Ethel Ennis: A Beautiful Voice And Accomplished Jazz Singer Who Kept It Real

BY JEANETTE LENOIR

Listening to Ethel Ennis sing songs like Have You Forgotten? and My Foolish Heart brings back nostalgia and memories of days long gone. These days one would be hard pressed to find musicians without twerking background dancers or some other gimmick. However, they do exist. And, Ennis’s life is a wonderful example of an accomplished artist who was able to share her talent with the world without the pressures of fame and “making it” in Hollywood. And, Ennis didn’t just “make it” … she made it proudly and successfully in her native home of Baltimore. Granted, the city isn’t called “Charm City” or “The Greatest City in America” for nothing. B’More is a mecca for Jazz musicians and singers like Ennis, still. Ennis passed away on February 17, 2019. She was 86.

It’s well worth it to take a stroll through YouTube and listen to her beautiful voice serenade you.  Start with Have you forgotten?

Biography from Wayback Machine:
Baltimore native Ethel Ennis is a national treasure. Critics have hailed her as “the most accomplished singer performing today.” That stature was earned by her magnificent voice, her brilliant compositions, her joyful performances and her collaboration with the finest musicians. Ethel Ennis first won national recognition for her recording “Lullaby for Losers” in 1955. In 1958, she was selected by Benny Goodman as the female vocalist for his all-star band. Later, she was chosen as a featured singer on the Arthur Godfrey Show. After performing at the 1964 Newport Jazz Festival with Billy Taylor, Cozy Cole, and Slam Stewart, she appeared with Duke Ellington and his Orchestra on television’s “Bell Telephone Hour.” She followed those amazing achievements by wowing them at the Monterey Jazz Festival in duets with Joe Williams. She returned to her hometown to perform in concerts with the Count Basie Band and the Baltimore Symphony Orchestra. During that same period, she shared the bill with Cab Calloway at Harlem’s Apollo Theater and played supper clubs and concert halls all over the country.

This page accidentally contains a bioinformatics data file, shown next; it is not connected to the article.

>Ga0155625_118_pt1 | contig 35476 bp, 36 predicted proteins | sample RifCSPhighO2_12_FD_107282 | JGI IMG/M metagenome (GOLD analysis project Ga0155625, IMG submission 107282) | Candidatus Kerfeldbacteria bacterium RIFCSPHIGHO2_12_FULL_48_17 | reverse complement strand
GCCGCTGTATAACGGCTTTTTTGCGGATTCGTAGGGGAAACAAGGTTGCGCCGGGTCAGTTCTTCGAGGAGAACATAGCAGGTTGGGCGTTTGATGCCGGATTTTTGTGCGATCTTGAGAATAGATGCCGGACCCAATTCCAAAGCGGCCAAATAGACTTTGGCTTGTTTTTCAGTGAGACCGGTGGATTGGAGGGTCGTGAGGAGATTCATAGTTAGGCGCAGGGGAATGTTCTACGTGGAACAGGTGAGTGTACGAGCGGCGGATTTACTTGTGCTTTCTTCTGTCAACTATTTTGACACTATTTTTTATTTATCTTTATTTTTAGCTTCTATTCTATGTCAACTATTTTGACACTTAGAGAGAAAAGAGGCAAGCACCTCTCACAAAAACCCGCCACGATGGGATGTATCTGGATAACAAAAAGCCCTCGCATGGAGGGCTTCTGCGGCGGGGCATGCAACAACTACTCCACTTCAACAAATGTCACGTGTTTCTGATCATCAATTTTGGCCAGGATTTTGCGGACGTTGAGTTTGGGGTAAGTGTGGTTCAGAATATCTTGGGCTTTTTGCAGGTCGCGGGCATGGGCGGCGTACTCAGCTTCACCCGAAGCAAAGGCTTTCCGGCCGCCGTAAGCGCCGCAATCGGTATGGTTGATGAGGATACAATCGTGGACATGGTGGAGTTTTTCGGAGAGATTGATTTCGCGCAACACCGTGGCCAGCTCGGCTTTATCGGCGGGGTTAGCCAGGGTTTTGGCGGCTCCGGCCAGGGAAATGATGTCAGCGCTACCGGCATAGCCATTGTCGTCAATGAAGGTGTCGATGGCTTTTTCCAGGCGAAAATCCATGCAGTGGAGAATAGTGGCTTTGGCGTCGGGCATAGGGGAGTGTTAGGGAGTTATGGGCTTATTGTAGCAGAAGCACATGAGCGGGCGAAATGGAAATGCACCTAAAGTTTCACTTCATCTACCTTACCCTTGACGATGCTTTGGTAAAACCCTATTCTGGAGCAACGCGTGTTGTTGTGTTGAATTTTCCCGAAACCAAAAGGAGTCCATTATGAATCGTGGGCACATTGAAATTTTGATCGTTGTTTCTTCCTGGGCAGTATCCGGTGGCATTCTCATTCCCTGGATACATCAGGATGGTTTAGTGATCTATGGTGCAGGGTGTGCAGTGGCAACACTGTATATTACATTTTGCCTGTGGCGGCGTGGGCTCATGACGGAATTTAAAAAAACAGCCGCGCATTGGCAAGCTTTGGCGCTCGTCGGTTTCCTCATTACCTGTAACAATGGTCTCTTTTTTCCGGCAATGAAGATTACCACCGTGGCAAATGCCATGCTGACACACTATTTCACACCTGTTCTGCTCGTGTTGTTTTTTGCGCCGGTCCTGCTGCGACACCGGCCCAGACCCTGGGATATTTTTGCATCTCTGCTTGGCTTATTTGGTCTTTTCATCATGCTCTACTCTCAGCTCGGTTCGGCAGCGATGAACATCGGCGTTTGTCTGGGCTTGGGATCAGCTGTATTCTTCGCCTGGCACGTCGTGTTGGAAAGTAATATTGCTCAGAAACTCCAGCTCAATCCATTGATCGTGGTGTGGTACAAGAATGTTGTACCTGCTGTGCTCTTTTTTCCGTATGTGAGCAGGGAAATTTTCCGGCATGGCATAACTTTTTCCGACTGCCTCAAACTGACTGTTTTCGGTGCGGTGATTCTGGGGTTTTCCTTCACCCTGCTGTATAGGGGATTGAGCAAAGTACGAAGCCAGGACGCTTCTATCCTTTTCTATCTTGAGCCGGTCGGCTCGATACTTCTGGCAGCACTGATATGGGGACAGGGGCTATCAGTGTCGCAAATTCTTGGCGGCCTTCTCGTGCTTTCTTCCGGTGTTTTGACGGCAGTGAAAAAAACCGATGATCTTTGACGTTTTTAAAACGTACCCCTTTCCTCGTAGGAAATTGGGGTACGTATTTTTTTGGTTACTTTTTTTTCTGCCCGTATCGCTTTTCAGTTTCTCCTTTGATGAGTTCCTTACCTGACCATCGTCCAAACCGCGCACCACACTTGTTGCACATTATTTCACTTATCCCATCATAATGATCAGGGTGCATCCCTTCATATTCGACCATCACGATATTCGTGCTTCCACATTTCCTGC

In the seventies, she founded the practice of singing the National Anthem a capella at Richard Nixon’s 1973 presidential inauguration. She performed at the White House for Jimmy Carter as well. During the period, she became Baltimore’s cultural ambassador, singing Chinese folk songs in Baltimore’s sister city of Xiamen, China as well as performing in Rotterdam, Germany. In the 1980’s, Ethel opened her own music club, Ethel’s Place with her husband, writer Earl Arnett. They presented the world’s greatest jazz musicians and broadcast live concerts to national audiences. They sold the club in 1988, each returning full-time to their artistic pursuits. Frank Sinatra once described her as, “my kind of singer.” A Downbeat reviewer once said of Ethel, “her voice runs deep, exuding the personality of a sage who has lived many lives.” She is the great sage of jazz and if you can find any one of her two dozen records and singles, you will have added a national treasure to your collection.

In her own words on her interracial marriage…

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